"This excess of objects with unexpected orbital parameters makes us believe that some invisible forces are altering the distribution of the orbital elements of extreme trans-Neptunian objects and we consider that the most probable explanation is that other unknown planets exist beyond Neptune and Pluto," said Carlos de la Fuente Marcos, scientist at the Complutense University of Madrid.
Astronomers have spent decades debating whether some dark trans-Plutonian planet remains to be discovered within the solar system. According to the calculations of scientists at the Complutense University of Madrid (UCM, Spain) and the University of Cambridge (United Kingdom) not only one, but at least two planets must exist to explain the orbital behaviour of extreme trans-Neptunian objects (ETNO).
The most accepted theory establishes that the orbits of these objects, which travel beyond Neptune, should be distributed randomly, and by an observational bias, their paths must fulfil a series of characteristics: have a semi-major axis with a value close to 150 AU (astronomical units or times the distance between the Earth and the Sun), an inclination of almost 0° and an argument or angle of perihelion (closest point of the orbit to our Sun) also close to 0° or 180°.
Yet what is observed in a dozen of these bodies is quite different: the values of the semi-major axis are very disperse (between 150 AU and 525 AU), the average inclination of their orbit is around 20° and argument of Perihelion -31°, without appearing in any case close to 180°.
"The exact number is uncertain, given that the data that we have is limited, but our calculations suggest that there are at least two planets, and probably more, within the confines of our solar system," adds the astrophysicist.
To carry out the study, which is published as two articles in the journal 'Monthly Notices of the Royal Astronomical Society Letters', the researchers have analysed the effects of the so-called 'Kozai mechanism', related to the gravitational perturbation that a large body exerts on the orbit of another much smaller and further away object. As a reference they have considered how this mechanism works in the case of comet 96P/Machholz1 under the influence of Jupiter.
Despite their surprising results, the authors recognise that their data comes up against two problems. On the one hand, their proposal goes against the predictions of current models on the formation of the solar system, which state that there are no other planets moving in circular orbits beyond Neptune.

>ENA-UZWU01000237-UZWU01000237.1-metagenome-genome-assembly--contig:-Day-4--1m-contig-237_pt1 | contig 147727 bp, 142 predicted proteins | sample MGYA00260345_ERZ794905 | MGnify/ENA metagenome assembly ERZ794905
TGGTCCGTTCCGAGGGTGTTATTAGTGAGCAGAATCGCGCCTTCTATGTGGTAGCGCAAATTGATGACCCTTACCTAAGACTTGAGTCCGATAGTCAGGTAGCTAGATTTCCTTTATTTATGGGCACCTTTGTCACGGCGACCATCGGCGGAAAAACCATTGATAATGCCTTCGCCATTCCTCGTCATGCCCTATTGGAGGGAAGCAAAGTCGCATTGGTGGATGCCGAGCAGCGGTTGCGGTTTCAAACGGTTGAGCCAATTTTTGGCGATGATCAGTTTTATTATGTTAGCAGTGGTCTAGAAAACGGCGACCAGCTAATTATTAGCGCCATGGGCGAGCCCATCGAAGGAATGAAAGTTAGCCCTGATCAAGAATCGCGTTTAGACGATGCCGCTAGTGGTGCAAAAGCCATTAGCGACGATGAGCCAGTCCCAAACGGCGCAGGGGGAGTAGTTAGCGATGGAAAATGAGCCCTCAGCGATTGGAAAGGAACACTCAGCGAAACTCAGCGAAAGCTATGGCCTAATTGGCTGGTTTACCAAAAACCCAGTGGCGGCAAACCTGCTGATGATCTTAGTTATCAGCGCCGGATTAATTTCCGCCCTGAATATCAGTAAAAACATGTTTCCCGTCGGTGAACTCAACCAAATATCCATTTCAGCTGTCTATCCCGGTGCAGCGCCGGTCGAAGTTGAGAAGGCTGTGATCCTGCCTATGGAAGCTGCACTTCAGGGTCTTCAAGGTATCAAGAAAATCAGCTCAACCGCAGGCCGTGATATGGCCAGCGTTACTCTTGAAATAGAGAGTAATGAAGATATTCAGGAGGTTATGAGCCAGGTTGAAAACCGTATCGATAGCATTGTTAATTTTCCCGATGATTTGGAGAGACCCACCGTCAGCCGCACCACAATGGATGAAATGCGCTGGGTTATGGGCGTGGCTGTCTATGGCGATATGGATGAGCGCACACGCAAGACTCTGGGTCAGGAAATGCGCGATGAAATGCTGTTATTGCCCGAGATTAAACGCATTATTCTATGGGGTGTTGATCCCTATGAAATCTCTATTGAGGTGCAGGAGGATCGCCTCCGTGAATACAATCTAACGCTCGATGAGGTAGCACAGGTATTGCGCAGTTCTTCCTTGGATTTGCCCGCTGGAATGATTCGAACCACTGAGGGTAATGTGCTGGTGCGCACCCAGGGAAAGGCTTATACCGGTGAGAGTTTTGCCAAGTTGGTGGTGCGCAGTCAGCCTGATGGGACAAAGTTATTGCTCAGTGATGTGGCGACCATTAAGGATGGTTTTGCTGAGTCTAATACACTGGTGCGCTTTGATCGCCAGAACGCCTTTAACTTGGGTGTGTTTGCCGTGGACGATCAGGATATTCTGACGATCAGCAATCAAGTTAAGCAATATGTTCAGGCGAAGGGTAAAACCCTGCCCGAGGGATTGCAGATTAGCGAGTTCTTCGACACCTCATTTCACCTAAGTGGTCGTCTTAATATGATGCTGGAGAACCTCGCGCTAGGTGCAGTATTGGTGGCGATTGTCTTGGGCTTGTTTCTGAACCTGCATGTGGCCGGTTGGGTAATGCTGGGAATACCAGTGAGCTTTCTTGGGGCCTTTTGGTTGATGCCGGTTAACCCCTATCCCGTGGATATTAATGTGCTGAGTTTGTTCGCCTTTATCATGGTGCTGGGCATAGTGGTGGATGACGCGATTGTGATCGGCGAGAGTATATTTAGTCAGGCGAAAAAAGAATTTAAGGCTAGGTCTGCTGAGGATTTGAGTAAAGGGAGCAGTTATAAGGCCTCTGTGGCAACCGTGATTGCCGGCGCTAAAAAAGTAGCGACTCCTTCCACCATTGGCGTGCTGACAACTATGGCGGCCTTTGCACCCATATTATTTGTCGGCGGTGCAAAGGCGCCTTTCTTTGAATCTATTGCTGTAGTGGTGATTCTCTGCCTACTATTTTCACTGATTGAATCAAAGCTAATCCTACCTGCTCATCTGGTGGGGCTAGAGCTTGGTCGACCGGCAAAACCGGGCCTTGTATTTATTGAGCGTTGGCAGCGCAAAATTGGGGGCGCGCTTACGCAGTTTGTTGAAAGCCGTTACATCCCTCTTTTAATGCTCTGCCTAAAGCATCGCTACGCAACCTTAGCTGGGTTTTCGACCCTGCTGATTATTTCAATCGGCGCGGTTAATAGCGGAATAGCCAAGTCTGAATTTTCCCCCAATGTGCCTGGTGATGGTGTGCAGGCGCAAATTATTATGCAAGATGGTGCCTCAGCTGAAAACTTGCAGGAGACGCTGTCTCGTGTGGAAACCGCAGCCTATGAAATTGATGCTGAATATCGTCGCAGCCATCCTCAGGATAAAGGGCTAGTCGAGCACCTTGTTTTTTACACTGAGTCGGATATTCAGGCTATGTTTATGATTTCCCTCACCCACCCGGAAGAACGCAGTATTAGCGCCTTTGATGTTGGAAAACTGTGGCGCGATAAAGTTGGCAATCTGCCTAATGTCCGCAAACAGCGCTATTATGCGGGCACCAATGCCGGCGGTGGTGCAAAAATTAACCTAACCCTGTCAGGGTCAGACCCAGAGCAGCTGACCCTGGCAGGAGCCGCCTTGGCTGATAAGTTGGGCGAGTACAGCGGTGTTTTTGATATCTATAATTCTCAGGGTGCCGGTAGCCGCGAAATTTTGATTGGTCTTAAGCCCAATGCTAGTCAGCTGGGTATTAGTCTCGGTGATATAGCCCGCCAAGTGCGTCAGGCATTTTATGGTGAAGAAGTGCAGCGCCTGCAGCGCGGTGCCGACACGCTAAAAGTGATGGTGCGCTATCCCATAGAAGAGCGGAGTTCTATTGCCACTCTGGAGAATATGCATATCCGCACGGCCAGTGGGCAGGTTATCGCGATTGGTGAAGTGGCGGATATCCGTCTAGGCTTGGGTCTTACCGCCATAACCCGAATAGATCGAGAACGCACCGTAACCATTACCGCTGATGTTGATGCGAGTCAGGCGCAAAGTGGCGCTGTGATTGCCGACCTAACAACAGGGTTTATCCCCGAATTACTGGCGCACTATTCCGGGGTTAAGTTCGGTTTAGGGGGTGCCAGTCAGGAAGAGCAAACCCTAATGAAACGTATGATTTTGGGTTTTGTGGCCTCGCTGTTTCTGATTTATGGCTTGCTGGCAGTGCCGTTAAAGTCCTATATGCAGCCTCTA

However, the recent discovery by the ALMA radio telescope of a planet-forming disk more than 100 astronomical units from the star HL Tauri, which is younger than the Sun and more massive, suggests that planets can form several hundred astronomical units away from the centre of the system.
On the other hand, the team recognises that the analysis is based on a sample with few objects (specifically 13), but they point out that in the coming months more results are going to be published, making the sample larger. "If it is confirmed, our results may be truly revolutionary for astronomy," says de la Fuente Marcos.
Last year two researchers from the United States discovered a dwarf planet called 2012 VP113 in the Oort cloud, just beyond our solar system. The discoverers consider that its orbit is influenced by the possible presence of a dark and icy super-Earth, up to ten times larger than our planet.
Carlos de la Fuente Marcos, Raúl de la Fuente Marcos, Sverre J. Aarseth. "Flipping minor bodies: what comet 96P/Machholz 1 can tell us about the orbital evolution of extreme trans-Neptunian objects and the production of near-Earth objects on retrograde orbits". Monthly Notices of the Royal Astronomical Society 446(2):1867-1873, 2015.
C. de la Fuente Marcos, R. de la Fuente Marcos. "Extreme trans-Neptunian objects and the Kozai mechanism: signalling the presence of trans-Plutonian planets? Monthly Notices of the Royal Astronomical Society Letters 443(1): L59-L63, 2014.
The Daily Galaxy via FECYT - Spanish Foundation for Science and Technology
Image Credit: C.M. Handler via Wikimedia Commons